Then to my surprise, this morning I felt rested and happy. I even had energy and was more confident. It was great while it lasted. Then the demands of a looming deadline on my current work project frustrated me big time. I had to take a break and pray and wait to calm my mind.

After that, there was another evening Christmas festivity with a live band and carols. Then my family got home, ate dinner, and finally got to wind down. Well, just about. I had to have a heart to heart chat with one of my sons. Then another son, who had suddenly come down with a stomach ache, ran to the bathroom to throw up. He’s ok now it seems.

My wife and I talked and prayed together (she is a good listener). Then I poured a relaxing drink, grabbed my book to read…but then decided to do a blog post. I’ve been so busy with life lately that I’ve been missing out on blogging!

Side note: I recently discovered a new singer and have been enjoying new music. But I’m not saying who it is or what songs they are because I’m afraid of what some people might think. Is that weird?

So there’s a little snapshot of my imperfect life with some highs and lows.

November Is A Novel Month

We are smack dab in the middle of it. The 30 day stretch where many aspiring novelists commit to the big 50k. It’s like an annual writing marathon. 50,000 words written in a single month! Fingernails will be worn down to the nubs. And maybe, just maybe, a myriad of writers will find they have become authors.

It’s called NaNoWriMo.

National Novel Writing Month

This yearly event is inspiring and motivating. It’s a tool that helps you commit to writing an entire work of fiction. Every last word. And while you write alone, you’re not alone. There’s a community of dedicated and enthusiastic people all sharing the same goal.

But it’s no small commitment; I myself wouldn’t want to attempt it without serious determination and plans to complete all 50,000 words. This year I considered joining NaNoWriMo, but I just didn’t think I was up for it.

Heck, I don’t want to submit to writing a 500 word blog post daily for a month. (Not even if it’s February!) Let’s be realistic here. In 30 days, that’d be a mere 15,000 words, not even half the goal of NaNoWriMo! Yet I write.

It’s satisfying to tap away my fingertips on the keyboard, summoning bits of language into prose worth reading. Despite little success, I enjoy my brain’s propensity for word-smithing. Failed attempts and all.

I’ve tried my hand at writing both fiction and non-fiction. I once completed several chapters of a Sci-Fi novella. And earlier this year, I got up super early each morning for over a month with one intention: writing words. Lots of them.

There comes a state of word-flow where your inner-editor takes a back seat. A handful of paragraphs later you look up; an hour flew by! I often typed over 1,000 words in a session. The accomplishment felt like butter melting thoroughly on a steamy baked potato.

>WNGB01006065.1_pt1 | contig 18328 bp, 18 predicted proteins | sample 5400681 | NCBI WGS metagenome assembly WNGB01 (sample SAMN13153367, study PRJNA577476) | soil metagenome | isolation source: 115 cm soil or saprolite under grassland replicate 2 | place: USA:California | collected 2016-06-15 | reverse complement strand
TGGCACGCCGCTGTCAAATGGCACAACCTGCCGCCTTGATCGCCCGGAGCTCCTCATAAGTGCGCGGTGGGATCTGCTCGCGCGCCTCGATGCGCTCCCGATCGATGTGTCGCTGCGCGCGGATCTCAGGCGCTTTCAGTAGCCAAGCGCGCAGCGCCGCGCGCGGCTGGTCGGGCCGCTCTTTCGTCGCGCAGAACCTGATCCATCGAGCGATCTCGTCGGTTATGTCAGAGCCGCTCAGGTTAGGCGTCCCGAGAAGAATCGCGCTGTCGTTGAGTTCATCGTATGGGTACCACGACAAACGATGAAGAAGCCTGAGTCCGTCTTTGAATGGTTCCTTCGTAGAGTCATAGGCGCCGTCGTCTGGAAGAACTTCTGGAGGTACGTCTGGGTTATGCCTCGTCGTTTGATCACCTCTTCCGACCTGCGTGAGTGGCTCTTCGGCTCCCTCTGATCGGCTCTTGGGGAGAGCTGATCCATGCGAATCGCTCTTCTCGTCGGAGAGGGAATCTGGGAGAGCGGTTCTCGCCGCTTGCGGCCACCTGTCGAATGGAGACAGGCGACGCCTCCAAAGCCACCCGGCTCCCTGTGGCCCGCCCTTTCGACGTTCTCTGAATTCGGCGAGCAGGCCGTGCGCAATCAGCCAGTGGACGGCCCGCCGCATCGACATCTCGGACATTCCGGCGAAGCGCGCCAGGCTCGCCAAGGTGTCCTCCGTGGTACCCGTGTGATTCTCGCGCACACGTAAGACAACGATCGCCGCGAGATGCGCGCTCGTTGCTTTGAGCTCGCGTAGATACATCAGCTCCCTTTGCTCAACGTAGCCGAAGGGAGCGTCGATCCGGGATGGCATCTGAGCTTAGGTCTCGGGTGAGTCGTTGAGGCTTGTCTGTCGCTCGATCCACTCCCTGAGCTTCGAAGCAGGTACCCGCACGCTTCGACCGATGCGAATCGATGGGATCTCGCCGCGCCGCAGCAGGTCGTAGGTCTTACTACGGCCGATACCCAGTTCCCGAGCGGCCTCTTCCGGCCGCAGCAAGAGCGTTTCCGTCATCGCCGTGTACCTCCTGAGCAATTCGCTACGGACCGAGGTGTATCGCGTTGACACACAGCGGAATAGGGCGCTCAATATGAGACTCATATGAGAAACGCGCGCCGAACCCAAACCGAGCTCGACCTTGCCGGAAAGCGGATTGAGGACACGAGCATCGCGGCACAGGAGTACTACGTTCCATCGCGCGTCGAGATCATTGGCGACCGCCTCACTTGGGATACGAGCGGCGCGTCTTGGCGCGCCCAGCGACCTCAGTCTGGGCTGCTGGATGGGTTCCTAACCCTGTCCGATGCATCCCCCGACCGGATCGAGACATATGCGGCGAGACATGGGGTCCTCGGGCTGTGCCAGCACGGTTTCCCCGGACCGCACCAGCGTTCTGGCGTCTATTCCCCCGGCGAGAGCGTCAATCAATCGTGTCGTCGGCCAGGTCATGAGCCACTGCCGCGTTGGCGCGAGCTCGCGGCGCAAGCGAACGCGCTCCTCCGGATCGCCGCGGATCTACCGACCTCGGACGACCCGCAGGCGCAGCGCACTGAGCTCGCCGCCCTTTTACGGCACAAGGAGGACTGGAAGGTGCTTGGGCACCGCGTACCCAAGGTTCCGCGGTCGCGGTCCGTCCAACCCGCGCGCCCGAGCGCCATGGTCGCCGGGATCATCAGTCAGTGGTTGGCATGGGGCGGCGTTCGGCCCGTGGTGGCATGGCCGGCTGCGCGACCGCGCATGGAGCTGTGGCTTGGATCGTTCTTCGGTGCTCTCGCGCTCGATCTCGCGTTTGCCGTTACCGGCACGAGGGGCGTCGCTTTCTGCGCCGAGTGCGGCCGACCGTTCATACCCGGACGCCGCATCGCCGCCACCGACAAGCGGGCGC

I’ve also read a book about writing (sorry, no spoilers), authored by one of the most prolific fiction novelists of our time, Stephen King. And I’ve kinda geeked out reading blogs and websites all about creative story-telling.

NaNoWriMo is a real chance to take the dream of writing a book and make it into a reality, like a fairy tale coming to life. It compels talented people to go from “once upon a time” to “happily ever after” and fill out all the details in between! Who knows? Maybe they’ll even be published.

Right now, many are typing. One could be your co-worker moonlighting as a novelist. They’re honing their craft, penning scenarios, developing characters, and plotting out climaxes. At this moment, an aspiring author is plugging away to the-ultimate-plot-twist!

I get that. I wish that. And until I gather up the gumption to write 50-grand in words, I will continue to admire those studious Scrivener and Ulysses aficionados.

So are you a fellow-novel-dreamer, brimming with hope to write long-form? Have you read captivating stories and felt yourself pining away with notions of your own bookish adventures bubbling from your imagination? Take a moment to leave a comment.

Ebb And Flow Of Anxiety

You know how thoughts and feelings come and go. My general anxiety is like that. I have long stretches of ‘normal’ it seems, then a season of anxiety will settle in. For weeks or days at a time, my anxious nerves will buzz quieter or louder.

I’ve had anxiety attacks that are acute and short lived. And I’ve had ones that are debilitating with a long fall-out, which means I work extra hard to recover back to near ‘normal.’

My anxiety flared up recently. Yesterday it was a persistent negative gnawing inside. And as usual, I kept quiet about it. But today, I’m surprised yet relieved; that anxious worm is gone. I am calm. No inner turmoil.

It’s uncanny. The most remarkable times are when the anxiety is present and then disappears during the same day. The anxiety can be carried over from the previous day or start in the middle of the night. Then hours later, it suddenly dissipates without a trace. It may sound weird, but it happens quite a bit.